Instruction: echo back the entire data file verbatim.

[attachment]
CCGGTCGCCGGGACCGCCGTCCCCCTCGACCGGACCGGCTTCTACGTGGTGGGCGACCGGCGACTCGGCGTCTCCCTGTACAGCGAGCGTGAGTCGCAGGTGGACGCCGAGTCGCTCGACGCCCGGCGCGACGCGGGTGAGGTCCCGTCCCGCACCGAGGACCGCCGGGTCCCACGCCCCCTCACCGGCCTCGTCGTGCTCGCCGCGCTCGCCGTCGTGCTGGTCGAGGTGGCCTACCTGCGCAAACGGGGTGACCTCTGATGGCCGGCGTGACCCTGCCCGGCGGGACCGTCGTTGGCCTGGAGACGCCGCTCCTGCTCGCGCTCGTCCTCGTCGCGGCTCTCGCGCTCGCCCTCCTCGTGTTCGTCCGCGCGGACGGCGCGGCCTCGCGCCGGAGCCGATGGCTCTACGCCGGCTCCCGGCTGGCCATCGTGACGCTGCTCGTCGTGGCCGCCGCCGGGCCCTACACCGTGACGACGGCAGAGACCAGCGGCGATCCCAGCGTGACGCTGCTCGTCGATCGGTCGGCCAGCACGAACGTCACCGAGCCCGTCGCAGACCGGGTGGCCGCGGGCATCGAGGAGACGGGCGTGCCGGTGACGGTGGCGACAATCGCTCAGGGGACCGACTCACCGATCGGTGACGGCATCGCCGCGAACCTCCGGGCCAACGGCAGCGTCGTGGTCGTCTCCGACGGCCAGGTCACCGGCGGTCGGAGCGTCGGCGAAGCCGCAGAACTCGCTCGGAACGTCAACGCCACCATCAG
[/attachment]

CCGGTCGCCGGGACCGCCGTCCCCCTCGACCGGACCGGCTTCTACGTGGTGGGCGACCGGCGACTCGGCGTCTCCCTGTACAGCGAGCGTGAGTCGCAGGTGGACGCCGAGTCGCTCGACGCCCGGCGCGACGCGGGTGAGGTCCCGTCCCGCACCGAGGACCGCCGGGTCCCACGCCCCCTCACCGGCCTCGTCGTGCTCGCCGCGCTCGCCGTCGTGCTGGTCGAGGTGGCCTACCTGCGCAAACGGGGTGACCTCTGATGGCCGGCGTGACCCTGCCCGGCGGGACCGTCGTTGGCCTGGAGACGCCGCTCCTGCTCGCGCTCGTCCTCGTCGCGGCTCTCGCGCTCGCCCTCCTCGTGTTCGTCCGCGCGGACGGCGCGGCCTCGCGCCGGAGCCGATGGCTCTACGCCGGCTCCCGGCTGGCCATCGTGACGCTGCTCGTCGTGGCCGCCGCCGGGCCCTACACCGTGACGACGGCAGAGACCAGCGGCGATCCCAGCGTGACGCTGCTCGTCGATCGGTCGGCCAGCACGAACGTCACCGAGCCCGTCGCAGACCGGGTGGCCGCGGGCATCGAGGAGACGGGCGTGCCGGTGACGGTGGCGACAATCGCTCAGGGGACCGACTCACCGATCGGTGACGGCATCGCCGCGAACCTCCGGGCCAACGGCAGCGTCGTGGTCGTCTCCGACGGCCAGGTCACCGGCGGTCGGAGCGTCGGCGAAGCCGCAGAACTCGCTCGGAACGTCAACGCCACCATCAG